As it has been revealed that players will select from three distinct origin stories for their characters in Cyberpunk 2077, it is time to madly speculate about exactly what kind of effect these origins will have. They're the Nomad, Corpo, or Street Kid, and they could impact the overall story and gameplay farther down the narrative line.
Lead quest designer Pawel Sasko recently informed VG247 each choice will provide both a unique prologue to each character and a different starting location and background. Before diving into the potential of each individual, we should consider other sources that feel similar in theme and aesthetic look to the upcoming game, namely Cyberpunk 2020, a role-playing game inspired by Hardwired, a novel by Walter Jon Williams.
Fans of the RPG likely already recognize how similar the old game feels to the upcoming release of Cyberpunk 2077: both emphasize combat that uses high-tech weaponry and the physical augmentation of one’s body with cybernetics, and both are set among the gritty backdrop of a city written from the perspective of a futuristic, dystopian, dark-film noir setting.
In the RPG it is skills rather than levels that matter to a character, and the same could be said of the upcoming game. Does it mean anything if a character is level 5 or level 50? Perhaps, but what is far more important is going to come down to where you have focused the development of your skills, or the augmentation of your body.
With that in mind, what skills could a Nomad develop or start off with, that the other two may not?
The very name implies an individual with no stable location to call home, nor perhaps even a family to associate with. They may be a wanderer, moving from place to place in an effort to survive.
Such an individual in the futuristic world of the game may be an expert at a skill we will call Scavenging, whereby nothing is left to go to waste, and everything has a purpose. This would allow them to loot more from their opponents once defeated, or simply have an easier time crafting items of use. They could also have augmentations specifically meant to survive the harsh conditions of life outside a city, particularly if the world has become warmer, or more of a wasteland like the Fallout series.
Perhaps then the augmentations could take the form of utility rather than combat like we have seen in the game trailers so far. Imagine the functionality of a “Stillsuit” in Dune by Frank Herbert, designed to preserve the moisture of a body in a place where water is scarce and every drop counts. In this sense, augmentations for combat would be useless when you struggle to survive against nature.
Since we know little of the world in Cyberpunk 2077, there is also a distinct possibility that Normads are fierce Road Warriors ala Mad Max, not so much moving around out of necessity but because of an unquenchable desire to be on the road. This of course would call for a cosmetic variation of Mel Gibson’s original Road Warrior outfit!
A Corpo brings to mind at once an image of a young, slick looking individual with the hottest cybernetic augmentations on their bodies, but highly indebted to the corporate Masters who have footed the bill in exchange for their perpetual service contracts.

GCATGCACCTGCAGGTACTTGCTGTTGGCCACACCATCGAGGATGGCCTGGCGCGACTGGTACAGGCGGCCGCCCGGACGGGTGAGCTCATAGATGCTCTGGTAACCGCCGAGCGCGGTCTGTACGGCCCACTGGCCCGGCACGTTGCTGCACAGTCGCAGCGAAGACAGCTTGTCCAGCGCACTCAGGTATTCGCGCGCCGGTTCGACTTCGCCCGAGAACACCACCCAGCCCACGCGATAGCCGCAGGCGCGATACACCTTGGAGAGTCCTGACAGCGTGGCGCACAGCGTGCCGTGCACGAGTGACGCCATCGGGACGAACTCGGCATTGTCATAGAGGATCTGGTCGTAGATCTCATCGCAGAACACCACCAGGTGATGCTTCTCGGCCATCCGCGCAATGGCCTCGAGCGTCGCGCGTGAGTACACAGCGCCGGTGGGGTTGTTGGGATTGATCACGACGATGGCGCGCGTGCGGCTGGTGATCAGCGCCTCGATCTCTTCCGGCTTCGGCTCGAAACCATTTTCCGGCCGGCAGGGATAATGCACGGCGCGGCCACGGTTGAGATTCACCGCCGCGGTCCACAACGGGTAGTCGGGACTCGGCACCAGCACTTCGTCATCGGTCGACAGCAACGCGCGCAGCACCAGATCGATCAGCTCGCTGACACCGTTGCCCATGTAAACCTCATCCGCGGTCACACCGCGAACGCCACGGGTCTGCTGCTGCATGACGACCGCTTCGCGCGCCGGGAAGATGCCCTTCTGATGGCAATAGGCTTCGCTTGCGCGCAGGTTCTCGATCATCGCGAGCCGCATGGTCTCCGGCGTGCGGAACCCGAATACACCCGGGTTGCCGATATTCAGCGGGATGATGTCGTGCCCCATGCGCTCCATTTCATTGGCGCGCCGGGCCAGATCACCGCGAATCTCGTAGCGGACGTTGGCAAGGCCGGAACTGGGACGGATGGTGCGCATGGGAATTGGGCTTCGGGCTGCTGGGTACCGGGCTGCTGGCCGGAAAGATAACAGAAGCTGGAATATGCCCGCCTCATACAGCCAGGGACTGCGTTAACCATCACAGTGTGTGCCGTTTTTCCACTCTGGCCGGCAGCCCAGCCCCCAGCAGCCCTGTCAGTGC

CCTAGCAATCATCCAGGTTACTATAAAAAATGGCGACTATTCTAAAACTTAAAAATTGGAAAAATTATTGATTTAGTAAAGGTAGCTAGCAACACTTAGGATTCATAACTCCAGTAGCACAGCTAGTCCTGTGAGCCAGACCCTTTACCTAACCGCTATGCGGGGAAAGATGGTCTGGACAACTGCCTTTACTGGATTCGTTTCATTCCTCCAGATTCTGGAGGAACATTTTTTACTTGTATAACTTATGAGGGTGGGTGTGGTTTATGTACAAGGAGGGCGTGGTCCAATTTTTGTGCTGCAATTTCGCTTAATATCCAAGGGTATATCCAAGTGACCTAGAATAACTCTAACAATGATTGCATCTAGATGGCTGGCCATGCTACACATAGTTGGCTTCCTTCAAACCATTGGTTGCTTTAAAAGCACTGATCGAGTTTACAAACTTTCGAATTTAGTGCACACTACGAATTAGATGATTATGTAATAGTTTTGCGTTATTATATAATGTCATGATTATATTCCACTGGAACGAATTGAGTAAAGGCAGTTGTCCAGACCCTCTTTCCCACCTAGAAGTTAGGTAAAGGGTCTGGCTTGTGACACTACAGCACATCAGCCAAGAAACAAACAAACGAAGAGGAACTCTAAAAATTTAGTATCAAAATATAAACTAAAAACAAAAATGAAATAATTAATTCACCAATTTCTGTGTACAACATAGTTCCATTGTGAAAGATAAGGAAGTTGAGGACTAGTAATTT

One cannot have a futuristic world without corporations having a massive influence over all things political (much like our current reality), and so to have corporations arming scores of young people with the goal of having their own private force is perfectly believable.
For those who have seen, read, or listened to Ready Player One by Ernest Cline (narrated by Wil Wheaton), one need only recall the Sixers, or Sux0rz, the section of IOI who were indebted workers given a range of outstanding and expensive items in the virtual world at the cost of their freedom, and any chance of finding the Easter Egg.
So, what would it take for one of those Corporate tools to be thrust into the story of Cyberpunk 2077? Well, if Ready Player One, Repo Men, Elysium, Gattaca, Ghost in the Shell, and a slew of others are any indication, our Corpo character might simply decide that the life of a corporate tool is not for them, incurring the wrath of a former employer who likely has a financial claim to some expensive body parts that have been augmented.
It seems fair to assume that “Street Kid” is probably not the finalized name for this individual, but it is probably not Disney’s Aladdin either. However, the theme would fit perfectly in Cyberpunk 2077.
Our character could be an orphan, or a runaway, one who has come to know every street and alleyway of their city and has survived and thrived in its harsh environment. Their augments may be patchwork, or largely stolen, or perhaps they are part of a communal “family” of street folk who work to survive and take what they can.
In this sense, while the Nomad may be a wandering soul, and the Corpo may be a on the run from Corporate debtors, the Street Kid may be an integral part of the living organization which is the city, right at home in the slums.
How Will These Three Stories Come Together?
More importantly, will these distinct origins have any real effect on the game past the initial prologue? If not, it will drastically undermine the importance of selecting a background, and hopefully the game will not feel as the Mass Effect series did towards its end, where so many choices seemed to cascade into a single ending, lacking any real meaning in the process by which we arrived there.
For now, we can only speculate about what these three stories will bring, and what they will allow us to do as players later in the game, but the various options available are enough to keep us excited for the release of the game.